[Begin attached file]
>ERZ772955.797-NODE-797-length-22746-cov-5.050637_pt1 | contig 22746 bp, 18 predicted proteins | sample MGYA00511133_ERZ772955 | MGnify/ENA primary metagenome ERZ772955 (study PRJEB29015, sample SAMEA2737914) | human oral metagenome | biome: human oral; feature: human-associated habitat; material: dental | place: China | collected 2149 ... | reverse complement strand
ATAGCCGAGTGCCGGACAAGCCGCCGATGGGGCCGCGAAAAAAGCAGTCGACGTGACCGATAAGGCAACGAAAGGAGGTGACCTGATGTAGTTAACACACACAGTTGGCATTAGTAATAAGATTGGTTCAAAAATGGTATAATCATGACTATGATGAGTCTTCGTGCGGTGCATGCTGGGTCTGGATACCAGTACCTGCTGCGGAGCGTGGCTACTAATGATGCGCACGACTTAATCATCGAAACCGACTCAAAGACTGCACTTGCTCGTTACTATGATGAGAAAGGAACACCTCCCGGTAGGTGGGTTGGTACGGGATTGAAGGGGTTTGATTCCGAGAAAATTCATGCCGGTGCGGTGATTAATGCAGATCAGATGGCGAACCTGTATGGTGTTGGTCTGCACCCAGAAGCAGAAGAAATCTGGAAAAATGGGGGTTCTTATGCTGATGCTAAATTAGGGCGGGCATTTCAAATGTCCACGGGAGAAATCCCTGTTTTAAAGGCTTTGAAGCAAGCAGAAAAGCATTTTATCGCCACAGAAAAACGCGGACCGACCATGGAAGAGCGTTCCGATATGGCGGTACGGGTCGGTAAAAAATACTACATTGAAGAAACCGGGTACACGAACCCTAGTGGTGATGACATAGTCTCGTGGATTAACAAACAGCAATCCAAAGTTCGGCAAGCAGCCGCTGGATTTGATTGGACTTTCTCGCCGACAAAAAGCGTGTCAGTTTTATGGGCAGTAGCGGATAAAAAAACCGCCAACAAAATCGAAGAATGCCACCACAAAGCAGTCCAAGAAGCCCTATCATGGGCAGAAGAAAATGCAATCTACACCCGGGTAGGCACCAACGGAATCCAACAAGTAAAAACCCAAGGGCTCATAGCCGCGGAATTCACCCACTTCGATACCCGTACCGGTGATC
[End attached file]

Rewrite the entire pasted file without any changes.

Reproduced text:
>ERZ772955.797-NODE-797-length-22746-cov-5.050637_pt1 | contig 22746 bp, 18 predicted proteins | sample MGYA00511133_ERZ772955 | MGnify/ENA primary metagenome ERZ772955 (study PRJEB29015, sample SAMEA2737914) | human oral metagenome | biome: human oral; feature: human-associated habitat; material: dental | place: China | collected 2149 ... | reverse complement strand
ATAGCCGAGTGCCGGACAAGCCGCCGATGGGGCCGCGAAAAAAGCAGTCGACGTGACCGATAAGGCAACGAAAGGAGGTGACCTGATGTAGTTAACACACACAGTTGGCATTAGTAATAAGATTGGTTCAAAAATGGTATAATCATGACTATGATGAGTCTTCGTGCGGTGCATGCTGGGTCTGGATACCAGTACCTGCTGCGGAGCGTGGCTACTAATGATGCGCACGACTTAATCATCGAAACCGACTCAAAGACTGCACTTGCTCGTTACTATGATGAGAAAGGAACACCTCCCGGTAGGTGGGTTGGTACGGGATTGAAGGGGTTTGATTCCGAGAAAATTCATGCCGGTGCGGTGATTAATGCAGATCAGATGGCGAACCTGTATGGTGTTGGTCTGCACCCAGAAGCAGAAGAAATCTGGAAAAATGGGGGTTCTTATGCTGATGCTAAATTAGGGCGGGCATTTCAAATGTCCACGGGAGAAATCCCTGTTTTAAAGGCTTTGAAGCAAGCAGAAAAGCATTTTATCGCCACAGAAAAACGCGGACCGACCATGGAAGAGCGTTCCGATATGGCGGTACGGGTCGGTAAAAAATACTACATTGAAGAAACCGGGTACACGAACCCTAGTGGTGATGACATAGTCTCGTGGATTAACAAACAGCAATCCAAAGTTCGGCAAGCAGCCGCTGGATTTGATTGGACTTTCTCGCCGACAAAAAGCGTGTCAGTTTTATGGGCAGTAGCGGATAAAAAAACCGCCAACAAAATCGAAGAATGCCACCACAAAGCAGTCCAAGAAGCCCTATCATGGGCAGAAGAAAATGCAATCTACACCCGGGTAGGCACCAACGGAATCCAACAAGTAAAAACCCAAGGGCTCATAGCCGCGGAATTCACCCACTTCGATACCCGTACCGGTGATC